AST SpaceMobile is clearly going through financial trouble right now, and many wonder if it can deliver on its promise for a satellite constellation.


Mohit Kamboj

AST SpaceMobile Promises to Launch an LEO Constellation but Will It Deliver?

AST SpaceMobile is one of the new private space companies planning to offer us broadband Internet from space. The first satellite, BlueWalker3, is supposed to launch in summer 2022. However, this launch has already been delayed several times, so it is not quite clear how AST expects to carry out its ambitious goals.

Besides technical delays, there is a matter of money as AST operational expenses grow. The company has invested $56.7 million in developing BlueWalker3 and expects to incur an additional $10-12 million. Having ended the third quarter with cash of $360.4 million, it looks the company has neither the funds nor the time to produce and launch 20 satellites in late 2022, as promised. Or has it?

The Plans for SpaceMobile and its cost

AST SpaceMobile is an ambitious project hoping to leverage space tech to offer superior customer service. The idea is to create a satellite constellation in LEO to provide a broadband cellular network that would be directly accessible from regular cell phones. To this end, the company plans to create 214 large LEO satellites operating in 16 orbital planes. But, AST is willing to start small — with just 20 devices offering services in 49 countries.

The AST SpaceMobile costs for fully implementing the project are equally ambitious and are slated to reach $2 billion. The first stage of project implementation is currently estimated at $300 million. However, at this point, it is not clear if the company can secure enough funding.

Does AST Have Enough Money?

Right now, it looks like the AST SpaceMobile project is not doing so well financially. In the first half of 2021, AST shareholders faced unprecedented losses of $31.5 million, which is a huge contrast to last year’s losses of just $9.9 million.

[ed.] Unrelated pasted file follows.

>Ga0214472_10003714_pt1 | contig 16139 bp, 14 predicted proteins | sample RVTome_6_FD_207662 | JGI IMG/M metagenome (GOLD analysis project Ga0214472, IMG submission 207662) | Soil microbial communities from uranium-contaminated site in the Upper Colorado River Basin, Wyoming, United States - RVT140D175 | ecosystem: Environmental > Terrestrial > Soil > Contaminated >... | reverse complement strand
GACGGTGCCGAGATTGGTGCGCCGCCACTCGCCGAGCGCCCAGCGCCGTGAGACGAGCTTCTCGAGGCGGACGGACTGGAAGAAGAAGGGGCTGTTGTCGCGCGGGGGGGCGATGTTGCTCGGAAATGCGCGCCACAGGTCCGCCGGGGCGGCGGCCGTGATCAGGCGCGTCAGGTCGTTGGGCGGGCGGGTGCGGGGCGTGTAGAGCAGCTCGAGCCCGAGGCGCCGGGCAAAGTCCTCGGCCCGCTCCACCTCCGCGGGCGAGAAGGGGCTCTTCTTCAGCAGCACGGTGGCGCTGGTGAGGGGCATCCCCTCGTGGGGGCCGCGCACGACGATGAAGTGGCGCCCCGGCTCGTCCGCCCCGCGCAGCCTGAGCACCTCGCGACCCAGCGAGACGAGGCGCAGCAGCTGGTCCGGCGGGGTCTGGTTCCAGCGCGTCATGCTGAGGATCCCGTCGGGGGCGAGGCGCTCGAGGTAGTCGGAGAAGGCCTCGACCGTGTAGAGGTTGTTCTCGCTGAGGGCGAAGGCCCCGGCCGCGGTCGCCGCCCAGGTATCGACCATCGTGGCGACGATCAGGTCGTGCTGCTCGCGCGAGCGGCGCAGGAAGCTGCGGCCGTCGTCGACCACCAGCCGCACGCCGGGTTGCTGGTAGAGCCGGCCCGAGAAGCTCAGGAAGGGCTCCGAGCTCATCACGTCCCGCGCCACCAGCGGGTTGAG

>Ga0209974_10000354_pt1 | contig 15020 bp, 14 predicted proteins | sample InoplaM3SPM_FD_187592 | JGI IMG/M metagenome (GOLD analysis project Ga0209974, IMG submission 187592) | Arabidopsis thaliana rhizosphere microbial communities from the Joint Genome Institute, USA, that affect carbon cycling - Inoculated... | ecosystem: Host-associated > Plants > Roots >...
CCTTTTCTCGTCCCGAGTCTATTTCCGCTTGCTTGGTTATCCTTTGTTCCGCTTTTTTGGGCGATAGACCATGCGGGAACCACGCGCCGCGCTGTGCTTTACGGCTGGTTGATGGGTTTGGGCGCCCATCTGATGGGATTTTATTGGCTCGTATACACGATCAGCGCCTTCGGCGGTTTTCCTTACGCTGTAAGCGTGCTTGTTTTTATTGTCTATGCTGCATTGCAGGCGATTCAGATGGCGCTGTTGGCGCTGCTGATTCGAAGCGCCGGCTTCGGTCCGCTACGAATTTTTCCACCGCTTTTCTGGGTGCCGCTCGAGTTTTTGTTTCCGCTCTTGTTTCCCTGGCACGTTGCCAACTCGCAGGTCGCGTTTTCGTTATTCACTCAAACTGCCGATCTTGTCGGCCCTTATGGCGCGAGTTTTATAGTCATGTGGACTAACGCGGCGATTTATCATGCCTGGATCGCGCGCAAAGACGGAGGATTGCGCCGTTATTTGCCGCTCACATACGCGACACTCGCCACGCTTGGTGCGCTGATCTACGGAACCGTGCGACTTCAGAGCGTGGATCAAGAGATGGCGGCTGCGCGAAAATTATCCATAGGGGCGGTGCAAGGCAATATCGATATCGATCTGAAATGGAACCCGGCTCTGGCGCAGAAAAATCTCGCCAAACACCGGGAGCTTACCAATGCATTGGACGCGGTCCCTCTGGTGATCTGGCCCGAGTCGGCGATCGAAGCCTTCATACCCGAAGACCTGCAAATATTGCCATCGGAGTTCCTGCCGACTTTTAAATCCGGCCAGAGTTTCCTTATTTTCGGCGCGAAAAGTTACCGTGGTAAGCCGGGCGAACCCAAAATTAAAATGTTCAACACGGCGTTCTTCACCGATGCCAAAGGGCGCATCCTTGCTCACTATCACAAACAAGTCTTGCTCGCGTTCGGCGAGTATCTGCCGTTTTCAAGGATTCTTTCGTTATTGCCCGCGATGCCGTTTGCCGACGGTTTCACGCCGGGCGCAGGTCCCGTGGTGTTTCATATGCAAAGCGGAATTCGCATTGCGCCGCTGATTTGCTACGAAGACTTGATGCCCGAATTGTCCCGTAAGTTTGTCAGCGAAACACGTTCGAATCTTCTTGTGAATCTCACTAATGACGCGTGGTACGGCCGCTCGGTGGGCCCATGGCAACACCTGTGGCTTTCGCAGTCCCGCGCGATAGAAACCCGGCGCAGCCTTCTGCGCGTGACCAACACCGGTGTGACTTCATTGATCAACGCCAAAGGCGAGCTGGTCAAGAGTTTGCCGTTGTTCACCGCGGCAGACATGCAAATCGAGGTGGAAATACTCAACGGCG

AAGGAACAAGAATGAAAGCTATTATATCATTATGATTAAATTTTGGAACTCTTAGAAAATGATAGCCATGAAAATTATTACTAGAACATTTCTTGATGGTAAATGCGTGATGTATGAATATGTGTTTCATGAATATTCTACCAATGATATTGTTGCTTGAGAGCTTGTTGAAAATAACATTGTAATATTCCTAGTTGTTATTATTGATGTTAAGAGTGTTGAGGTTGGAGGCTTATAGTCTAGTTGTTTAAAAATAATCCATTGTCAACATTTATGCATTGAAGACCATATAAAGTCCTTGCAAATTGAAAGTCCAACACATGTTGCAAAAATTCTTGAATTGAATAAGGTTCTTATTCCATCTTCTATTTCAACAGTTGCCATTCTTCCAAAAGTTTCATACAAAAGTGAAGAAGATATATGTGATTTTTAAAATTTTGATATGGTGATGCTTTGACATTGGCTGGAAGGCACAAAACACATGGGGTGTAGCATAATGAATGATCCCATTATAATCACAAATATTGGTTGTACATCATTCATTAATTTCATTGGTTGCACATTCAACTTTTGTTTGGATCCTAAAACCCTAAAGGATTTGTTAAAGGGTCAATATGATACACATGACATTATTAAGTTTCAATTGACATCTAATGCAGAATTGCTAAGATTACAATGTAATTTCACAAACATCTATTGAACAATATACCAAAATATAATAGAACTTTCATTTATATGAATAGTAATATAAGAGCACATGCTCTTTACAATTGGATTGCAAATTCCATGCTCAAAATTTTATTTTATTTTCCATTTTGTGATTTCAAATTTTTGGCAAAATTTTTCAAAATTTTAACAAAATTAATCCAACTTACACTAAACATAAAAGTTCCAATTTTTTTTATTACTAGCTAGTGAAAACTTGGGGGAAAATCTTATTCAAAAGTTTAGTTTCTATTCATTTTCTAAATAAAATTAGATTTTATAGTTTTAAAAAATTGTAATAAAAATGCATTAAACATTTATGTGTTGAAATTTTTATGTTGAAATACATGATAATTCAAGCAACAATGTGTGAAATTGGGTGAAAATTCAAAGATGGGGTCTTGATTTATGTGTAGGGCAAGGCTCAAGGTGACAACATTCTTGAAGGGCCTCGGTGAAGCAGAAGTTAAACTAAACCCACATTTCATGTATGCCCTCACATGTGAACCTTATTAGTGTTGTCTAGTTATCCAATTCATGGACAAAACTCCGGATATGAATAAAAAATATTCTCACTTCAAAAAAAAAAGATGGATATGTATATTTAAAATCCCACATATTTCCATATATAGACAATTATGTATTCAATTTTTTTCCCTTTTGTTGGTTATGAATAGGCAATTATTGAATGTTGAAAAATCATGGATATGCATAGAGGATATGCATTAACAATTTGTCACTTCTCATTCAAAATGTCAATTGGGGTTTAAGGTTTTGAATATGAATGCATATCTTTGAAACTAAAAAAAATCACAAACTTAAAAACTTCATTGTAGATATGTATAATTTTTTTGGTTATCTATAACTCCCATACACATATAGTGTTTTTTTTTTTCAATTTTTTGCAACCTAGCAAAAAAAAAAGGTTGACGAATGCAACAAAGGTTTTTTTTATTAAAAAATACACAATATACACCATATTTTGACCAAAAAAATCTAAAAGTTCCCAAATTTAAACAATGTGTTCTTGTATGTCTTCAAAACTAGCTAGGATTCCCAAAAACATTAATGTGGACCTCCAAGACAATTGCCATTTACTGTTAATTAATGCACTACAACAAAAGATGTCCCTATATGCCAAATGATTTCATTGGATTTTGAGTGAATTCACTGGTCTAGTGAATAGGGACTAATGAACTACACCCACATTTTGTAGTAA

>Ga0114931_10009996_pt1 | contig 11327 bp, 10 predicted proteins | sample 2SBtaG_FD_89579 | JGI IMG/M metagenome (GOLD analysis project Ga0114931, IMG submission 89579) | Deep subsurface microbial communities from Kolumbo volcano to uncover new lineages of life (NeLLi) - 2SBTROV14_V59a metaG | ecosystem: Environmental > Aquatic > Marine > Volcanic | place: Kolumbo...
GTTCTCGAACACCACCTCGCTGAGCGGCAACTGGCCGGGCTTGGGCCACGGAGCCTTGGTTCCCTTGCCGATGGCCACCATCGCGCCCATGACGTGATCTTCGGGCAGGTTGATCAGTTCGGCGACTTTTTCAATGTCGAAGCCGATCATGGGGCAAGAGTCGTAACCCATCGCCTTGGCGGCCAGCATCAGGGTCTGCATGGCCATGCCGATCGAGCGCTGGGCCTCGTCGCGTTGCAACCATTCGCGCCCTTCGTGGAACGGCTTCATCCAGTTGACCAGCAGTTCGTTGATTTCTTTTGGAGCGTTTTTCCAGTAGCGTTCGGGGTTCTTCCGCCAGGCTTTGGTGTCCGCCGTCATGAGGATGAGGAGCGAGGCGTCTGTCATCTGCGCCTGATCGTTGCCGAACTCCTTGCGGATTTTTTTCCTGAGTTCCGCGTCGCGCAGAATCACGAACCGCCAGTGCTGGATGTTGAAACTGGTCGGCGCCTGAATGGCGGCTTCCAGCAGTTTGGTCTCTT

Besides company losses, AST operational expenses are also growing. In fact, in the last several months, these expenses have doubled from $25.1 to $54.3 million. Unless the company starts generating revenue, these losses will keep growing at an alarming rate.

Even now, it looks like the AST’s cash inflow is decreasing by 72.2% a year. Of course, AST did manage to secure $462 million when going public with a SPAC deal, but it’s not quite clear how much time this money will last — especially given that only the first stage of project implementation is not much lower than that.

The poor financial situation cannot but affect AST SpaceMobile stock and share worth. The price has already reached the point of $6.96 once and was recently traded at around $8 per share. In February, this figure was still $25.37, so the rate is also alarming. Unless the company can prove its technology, the shareholders’ risk ends up with nothing.

Will the Company Survive?

Proving its technical capacity, so necessary for AST’s survival, seems to be the largest challenge the company is facing right now. AST SpaceMobile, formerly known as AST & Science, turned its attention to building larger satellites in 2019, a year after acquiring the majority shares of NanoAvionics. The company has an established reputation for developing nano-satellites, but the AST SpaceMobile project is about building way larger spacecraft. None of the companies has enough technical experience in building large spacecraft, which may be one of the top reasons for AST’s current financial problems.

Besides lack of technical experience, there is the matter of licensing. BW3 satellite is supposed to launch under experimental license, which is still pending. Papua New Guinea did issue AST’s constellation a permit, which only caused more expert concern. According to non-profit organization TechFreedom, operations in AST’s planned orbit is expected to exceed $10 billion, while Papua New Guinea’s entire governmental budget is just $6 billion. So, taking responsibility for such licensing seems premature.

NASA, too, has raised concerns after AST requested FCC to control its upcoming 720-km altitude satellite constellation. NASA’s satellite groups are already active in the area, and given AST’s lack of expertise, NASA is worried about collision risks.


With all of these risks and delays in mind, one can only hope that the AST SpaceMobile project isn’t just another bubble that would leave its investors broken. But the company needs to show that they can deliver results before hoping to attract any additional investment AST clearly needs right now. Unfortunately, it’s been mostly talk and little business so far.